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The Plant Kingdom Is Not Silent: We Just Can’t Hear It

Tel Aviv scientists record the sounds made by a cactus. Undated (Photo courtesy Tel Aviv University) Posted for media use

TEL AVIV, Israel, March 31, 2023 ( Sustainability News) – Plants are not silent as most people believe, but the sounds they make are ultrasonic, too low for the hearing range of the human ear, new research demonstrates. “An idyllic field of flowers can be a rather noisy place. It’s just that we can’t hear the sounds!” Professor Lilach Hadany from Tel Aviv University said with a smile, as the landmark research on plants she led was published this week in the peer-reviewed journal “Cell.”

“In this study we resolved a very old scientific controversy,” Hadany said. “We proved that plants do emit sounds! 

“Our findings suggest that the world around us is full of plant sounds, and that these sounds contain information – for example about water scarcity or injury. We assume that in nature the sounds emitted by plants are detected by creatures nearby, such as bats, rodents, various insects, and possibly also other plants – that can hear the high frequencies and derive relevant information,” she said.

Pressor Hadany suggests that humans can also use the acoustic information that plants emit, given the right tools “such as sensors that tell growers when plants need watering.”

The Tel Aviv University scientists have recorded and analyzed sounds distinctly emitted by plants,” in research they are calling a global breakthrough.. They say that “the click-like sounds, similar to the popping of popcorn, are emitted at a volume similar to human speech, but at high frequencies, beyond the hearing range of the human ear.” 

Spectrograms of raw recorded sounds from drought-stressed and cut plants are shown. March 30, 2023 (Spectrograms courtesy Professor Lilach Hadany and co-authors) Graph used in study, Posted for media use

“We found that plants usually emit sounds when they are under stress, and that each plant and each type of stress is associated with a specific identifiable sound,” the researchers explained in their paper <>. “While imperceptible to the human ear, the sounds emitted by plants can probably be heard by various animals, such as bats, mice, and insects.”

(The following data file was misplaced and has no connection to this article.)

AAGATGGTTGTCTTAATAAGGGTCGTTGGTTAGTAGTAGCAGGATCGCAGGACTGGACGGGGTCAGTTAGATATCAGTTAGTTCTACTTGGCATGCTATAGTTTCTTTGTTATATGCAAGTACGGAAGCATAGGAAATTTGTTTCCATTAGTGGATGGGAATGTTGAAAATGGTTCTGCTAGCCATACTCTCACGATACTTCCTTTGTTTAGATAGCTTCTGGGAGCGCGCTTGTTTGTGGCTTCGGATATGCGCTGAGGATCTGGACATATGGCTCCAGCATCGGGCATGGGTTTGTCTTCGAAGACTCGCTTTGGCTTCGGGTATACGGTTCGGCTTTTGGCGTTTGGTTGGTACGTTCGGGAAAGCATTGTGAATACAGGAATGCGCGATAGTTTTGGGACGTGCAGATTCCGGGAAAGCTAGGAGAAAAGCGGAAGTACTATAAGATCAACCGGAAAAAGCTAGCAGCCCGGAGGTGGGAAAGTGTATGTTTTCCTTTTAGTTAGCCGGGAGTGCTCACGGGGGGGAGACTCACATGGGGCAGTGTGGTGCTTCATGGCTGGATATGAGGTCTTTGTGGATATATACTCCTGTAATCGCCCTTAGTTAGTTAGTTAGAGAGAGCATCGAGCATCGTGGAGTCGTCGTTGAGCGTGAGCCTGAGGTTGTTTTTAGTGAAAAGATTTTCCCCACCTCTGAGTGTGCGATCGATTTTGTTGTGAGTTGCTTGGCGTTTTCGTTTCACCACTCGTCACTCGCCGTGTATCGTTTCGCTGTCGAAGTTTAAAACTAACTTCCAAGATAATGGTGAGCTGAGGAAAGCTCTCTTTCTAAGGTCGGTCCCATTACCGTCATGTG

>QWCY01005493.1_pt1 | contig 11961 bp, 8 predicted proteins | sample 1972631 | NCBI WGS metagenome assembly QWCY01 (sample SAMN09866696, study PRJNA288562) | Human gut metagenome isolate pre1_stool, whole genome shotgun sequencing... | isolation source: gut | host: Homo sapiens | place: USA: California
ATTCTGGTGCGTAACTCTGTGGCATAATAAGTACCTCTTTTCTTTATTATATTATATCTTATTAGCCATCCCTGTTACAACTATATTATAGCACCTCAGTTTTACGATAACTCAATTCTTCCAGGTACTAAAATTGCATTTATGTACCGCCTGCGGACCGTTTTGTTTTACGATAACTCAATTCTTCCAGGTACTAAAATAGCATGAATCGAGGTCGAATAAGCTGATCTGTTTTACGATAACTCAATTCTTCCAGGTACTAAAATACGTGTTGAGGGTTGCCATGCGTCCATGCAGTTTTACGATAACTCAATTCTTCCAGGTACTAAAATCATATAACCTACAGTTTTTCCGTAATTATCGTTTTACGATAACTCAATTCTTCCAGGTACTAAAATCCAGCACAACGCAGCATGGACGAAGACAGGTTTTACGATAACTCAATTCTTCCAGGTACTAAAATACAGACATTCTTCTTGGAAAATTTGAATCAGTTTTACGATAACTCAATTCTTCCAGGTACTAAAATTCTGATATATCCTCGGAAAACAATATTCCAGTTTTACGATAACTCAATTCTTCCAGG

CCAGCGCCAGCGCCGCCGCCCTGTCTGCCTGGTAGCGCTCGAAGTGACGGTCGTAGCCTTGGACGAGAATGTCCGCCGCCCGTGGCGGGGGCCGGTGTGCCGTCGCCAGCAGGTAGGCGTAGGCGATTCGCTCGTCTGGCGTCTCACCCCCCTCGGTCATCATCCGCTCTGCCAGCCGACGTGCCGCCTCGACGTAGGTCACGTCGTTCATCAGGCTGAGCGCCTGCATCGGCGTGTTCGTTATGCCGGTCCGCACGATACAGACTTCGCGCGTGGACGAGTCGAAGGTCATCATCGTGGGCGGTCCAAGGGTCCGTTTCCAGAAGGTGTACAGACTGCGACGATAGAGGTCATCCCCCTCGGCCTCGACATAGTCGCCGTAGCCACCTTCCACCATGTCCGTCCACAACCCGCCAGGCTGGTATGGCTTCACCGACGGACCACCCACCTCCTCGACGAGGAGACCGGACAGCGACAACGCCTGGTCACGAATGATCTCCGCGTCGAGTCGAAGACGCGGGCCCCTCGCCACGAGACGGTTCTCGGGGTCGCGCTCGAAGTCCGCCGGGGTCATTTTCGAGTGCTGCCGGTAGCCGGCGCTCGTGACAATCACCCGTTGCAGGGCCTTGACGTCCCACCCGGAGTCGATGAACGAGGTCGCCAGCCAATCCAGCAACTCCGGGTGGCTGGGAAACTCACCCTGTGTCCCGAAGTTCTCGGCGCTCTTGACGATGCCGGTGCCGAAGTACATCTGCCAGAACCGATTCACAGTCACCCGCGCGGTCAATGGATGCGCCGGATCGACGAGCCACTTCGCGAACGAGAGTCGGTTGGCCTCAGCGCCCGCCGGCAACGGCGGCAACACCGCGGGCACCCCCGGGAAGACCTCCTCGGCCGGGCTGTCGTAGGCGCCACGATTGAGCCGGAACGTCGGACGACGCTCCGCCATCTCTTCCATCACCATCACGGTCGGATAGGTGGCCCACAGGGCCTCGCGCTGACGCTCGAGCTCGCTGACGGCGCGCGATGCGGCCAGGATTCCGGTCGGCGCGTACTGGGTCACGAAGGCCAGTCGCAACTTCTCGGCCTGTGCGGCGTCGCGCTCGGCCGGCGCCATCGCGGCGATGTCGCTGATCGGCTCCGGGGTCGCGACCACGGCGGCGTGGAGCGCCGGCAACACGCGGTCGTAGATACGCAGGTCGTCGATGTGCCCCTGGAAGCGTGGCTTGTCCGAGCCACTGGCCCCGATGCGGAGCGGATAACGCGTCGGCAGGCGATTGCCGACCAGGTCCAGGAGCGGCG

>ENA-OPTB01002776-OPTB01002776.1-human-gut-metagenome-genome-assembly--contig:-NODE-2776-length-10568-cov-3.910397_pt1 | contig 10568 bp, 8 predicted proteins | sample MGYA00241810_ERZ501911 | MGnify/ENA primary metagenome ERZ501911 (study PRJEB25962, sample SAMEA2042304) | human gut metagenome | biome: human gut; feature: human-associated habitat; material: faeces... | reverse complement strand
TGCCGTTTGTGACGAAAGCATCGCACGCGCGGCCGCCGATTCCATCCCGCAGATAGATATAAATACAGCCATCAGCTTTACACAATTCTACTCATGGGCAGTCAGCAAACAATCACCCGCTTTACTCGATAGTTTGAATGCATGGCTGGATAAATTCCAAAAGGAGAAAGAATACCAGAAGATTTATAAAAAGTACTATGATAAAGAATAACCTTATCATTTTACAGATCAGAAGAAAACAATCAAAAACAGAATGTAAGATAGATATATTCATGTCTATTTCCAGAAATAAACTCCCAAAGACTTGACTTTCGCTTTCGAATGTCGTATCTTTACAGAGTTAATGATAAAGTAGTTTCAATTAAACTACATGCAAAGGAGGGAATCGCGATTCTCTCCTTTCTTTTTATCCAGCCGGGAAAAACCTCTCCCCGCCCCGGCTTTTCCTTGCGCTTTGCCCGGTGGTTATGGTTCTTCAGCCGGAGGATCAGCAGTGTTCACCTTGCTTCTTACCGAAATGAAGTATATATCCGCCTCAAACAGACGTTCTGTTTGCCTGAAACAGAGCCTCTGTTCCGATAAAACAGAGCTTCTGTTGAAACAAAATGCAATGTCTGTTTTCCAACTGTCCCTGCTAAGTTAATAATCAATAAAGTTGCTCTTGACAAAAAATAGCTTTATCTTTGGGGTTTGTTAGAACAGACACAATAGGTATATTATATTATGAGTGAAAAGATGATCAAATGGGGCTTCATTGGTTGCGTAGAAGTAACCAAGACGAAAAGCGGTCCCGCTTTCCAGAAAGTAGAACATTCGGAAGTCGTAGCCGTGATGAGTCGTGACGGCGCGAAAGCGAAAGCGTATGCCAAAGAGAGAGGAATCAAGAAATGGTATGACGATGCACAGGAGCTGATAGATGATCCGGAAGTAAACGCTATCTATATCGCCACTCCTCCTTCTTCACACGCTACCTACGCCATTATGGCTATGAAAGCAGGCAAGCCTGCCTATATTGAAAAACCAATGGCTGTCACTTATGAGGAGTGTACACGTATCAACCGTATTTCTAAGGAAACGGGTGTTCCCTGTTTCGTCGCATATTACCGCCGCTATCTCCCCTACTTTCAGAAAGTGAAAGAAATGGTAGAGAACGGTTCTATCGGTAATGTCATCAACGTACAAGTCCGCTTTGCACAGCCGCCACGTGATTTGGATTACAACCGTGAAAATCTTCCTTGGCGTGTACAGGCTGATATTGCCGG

To watch the research video, click here:

A mathmatician, Professor Hadany is from the School of Plant Sciences and Food Security at the Wise Faculty of Life Sciences, and she was lead scientist on the study, together with Professor Yossi Yovel, who heads the Sagol School of Neuroscience and serves as a faculty member at the School of Zoology and the Steinhardt Museum of Natural History.

They were working with research students Itzhak Khait and Ohad Lewin-Epstein, in collaboration with researchers from the Raymond and Beverly Sackler School of Mathematical Sciences, the Institute for Cereal Crops Research, and the Sagol School of Neuroscience – all at Tel Aviv University. 

Their findings are confirmed by the expert gardeners at Pistils Nursery in the city of Portland, Oregon.

“Sound waves stimulate the plant’s cells. When the cells are stimulated by the sound, nutrients are encouraged to move throughout the plant body, promoting new growth and strengthening their immune systems,” Pistils explains on its website <>.

A review of past scientific writing on how plants respond to sound starting with “The Secret Life of Plants” by Peter Tompkins in 1973, shows that plants respond to music and even have a specific taste in music. Some kinds of music promote growth and others can be damaging.

The Pistils gardeners write, “Roses in particular seem to love violin music. For most plants playing classical or jazz music caused growth to increase, while harsher metal music induced stress. This may be because the vibrations of metal music are too intense for plants and stimulate cells a little too much.

“We think of this like massaging your plant with a song – they prefer a gentler touch.” 

What Botanists Have to Say